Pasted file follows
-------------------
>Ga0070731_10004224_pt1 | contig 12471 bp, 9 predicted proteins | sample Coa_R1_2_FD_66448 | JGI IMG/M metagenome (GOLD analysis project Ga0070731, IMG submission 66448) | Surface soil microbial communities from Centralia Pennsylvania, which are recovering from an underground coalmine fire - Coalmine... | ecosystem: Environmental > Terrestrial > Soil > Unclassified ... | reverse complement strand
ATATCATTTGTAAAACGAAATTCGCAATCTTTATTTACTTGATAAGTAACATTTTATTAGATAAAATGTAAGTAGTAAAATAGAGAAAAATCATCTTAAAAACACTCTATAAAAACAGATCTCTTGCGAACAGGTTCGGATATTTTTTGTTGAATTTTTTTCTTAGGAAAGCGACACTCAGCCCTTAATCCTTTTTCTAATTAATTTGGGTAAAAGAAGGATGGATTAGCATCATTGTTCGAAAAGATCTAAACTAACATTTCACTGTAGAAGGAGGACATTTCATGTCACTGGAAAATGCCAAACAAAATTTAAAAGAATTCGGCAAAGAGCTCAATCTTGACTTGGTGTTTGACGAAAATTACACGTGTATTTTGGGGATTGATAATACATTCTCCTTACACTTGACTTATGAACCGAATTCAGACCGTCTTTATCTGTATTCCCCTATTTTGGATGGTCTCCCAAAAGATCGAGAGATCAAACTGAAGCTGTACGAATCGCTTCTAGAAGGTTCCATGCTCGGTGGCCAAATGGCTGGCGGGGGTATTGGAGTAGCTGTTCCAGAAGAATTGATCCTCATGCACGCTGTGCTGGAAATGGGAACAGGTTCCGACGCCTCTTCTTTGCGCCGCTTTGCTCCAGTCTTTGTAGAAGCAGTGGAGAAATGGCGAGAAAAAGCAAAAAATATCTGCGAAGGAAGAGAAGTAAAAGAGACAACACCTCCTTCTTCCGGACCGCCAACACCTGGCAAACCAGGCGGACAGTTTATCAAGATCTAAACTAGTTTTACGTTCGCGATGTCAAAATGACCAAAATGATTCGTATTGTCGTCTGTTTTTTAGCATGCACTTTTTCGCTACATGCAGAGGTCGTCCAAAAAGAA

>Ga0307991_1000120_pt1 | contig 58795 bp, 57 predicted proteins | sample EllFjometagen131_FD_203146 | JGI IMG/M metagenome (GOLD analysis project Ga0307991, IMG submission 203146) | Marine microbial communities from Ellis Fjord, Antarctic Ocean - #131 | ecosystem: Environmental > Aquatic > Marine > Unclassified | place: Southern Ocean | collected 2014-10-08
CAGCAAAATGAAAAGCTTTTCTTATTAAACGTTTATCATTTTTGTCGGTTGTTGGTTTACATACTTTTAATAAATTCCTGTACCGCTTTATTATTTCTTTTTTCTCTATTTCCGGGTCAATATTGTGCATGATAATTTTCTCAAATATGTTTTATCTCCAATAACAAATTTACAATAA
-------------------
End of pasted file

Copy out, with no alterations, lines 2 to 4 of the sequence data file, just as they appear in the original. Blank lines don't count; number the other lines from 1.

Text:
ATATCATTTGTAAAACGAAATTCGCAATCTTTATTTACTTGATAAGTAACATTTTATTAGATAAAATGTAAGTAGTAAAATAGAGAAAAATCATCTTAAAAACACTCTATAAAAACAGATCTCTTGCGAACAGGTTCGGATATTTTTTGTTGAATTTTTTTCTTAGGAAAGCGACACTCAGCCCTTAATCCTTTTTCTAATTAATTTGGGTAAAAGAAGGATGGATTAGCATCATTGTTCGAAAAGATCTAAACTAACATTTCACTGTAGAAGGAGGACATTTCATGTCACTGGAAAATGCCAAACAAAATTTAAAAGAATTCGGCAAAGAGCTCAATCTTGACTTGGTGTTTGACGAAAATTACACGTGTATTTTGGGGATTGATAATACATTCTCCTTACACTTGACTTATGAACCGAATTCAGACCGTCTTTATCTGTATTCCCCTATTTTGGATGGTCTCCCAAAAGATCGAGAGATCAAACTGAAGCTGTACGAATCGCTTCTAGAAGGTTCCATGCTCGGTGGCCAAATGGCTGGCGGGGGTATTGGAGTAGCTGTTCCAGAAGAATTGATCCTCATGCACGCTGTGCTGGAAATGGGAACAGGTTCCGACGCCTCTTCTTTGCGCCGCTTTGCTCCAGTCTTTGTAGAAGCAGTGGAGAAATGGCGAGAAAAAGCAAAAAATATCTGCGAAGGAAGAGAAGTAAAAGAGACAACACCTCCTTCTTCCGGACCGCCAACACCTGGCAAACCAGGCGGACAGTTTATCAAGATCTAAACTAGTTTTACGTTCGCGATGTCAAAATGACCAAAATGATTCGTATTGTCGTCTGTTTTTTAGCATGCACTTTTTCGCTACATGCAGAGGTCGTCCAAAAAGAA

>Ga0307991_1000120_pt1 | contig 58795 bp, 57 predicted proteins | sample EllFjometagen131_FD_203146 | JGI IMG/M metagenome (GOLD analysis project Ga0307991, IMG submission 203146) | Marine microbial communities from Ellis Fjord, Antarctic Ocean - #131 | ecosystem: Environmental > Aquatic > Marine > Unclassified | place: Southern Ocean | collected 2014-10-08
CAGCAAAATGAAAAGCTTTTCTTATTAAACGTTTATCATTTTTGTCGGTTGTTGGTTTACATACTTTTAATAAATTCCTGTACCGCTTTATTATTTCTTTTTTCTCTATTTCCGGGTCAATATTGTGCATGATAATTTTCTCAAATATGTTTTATCTCCAATAACAAATTTACAATAA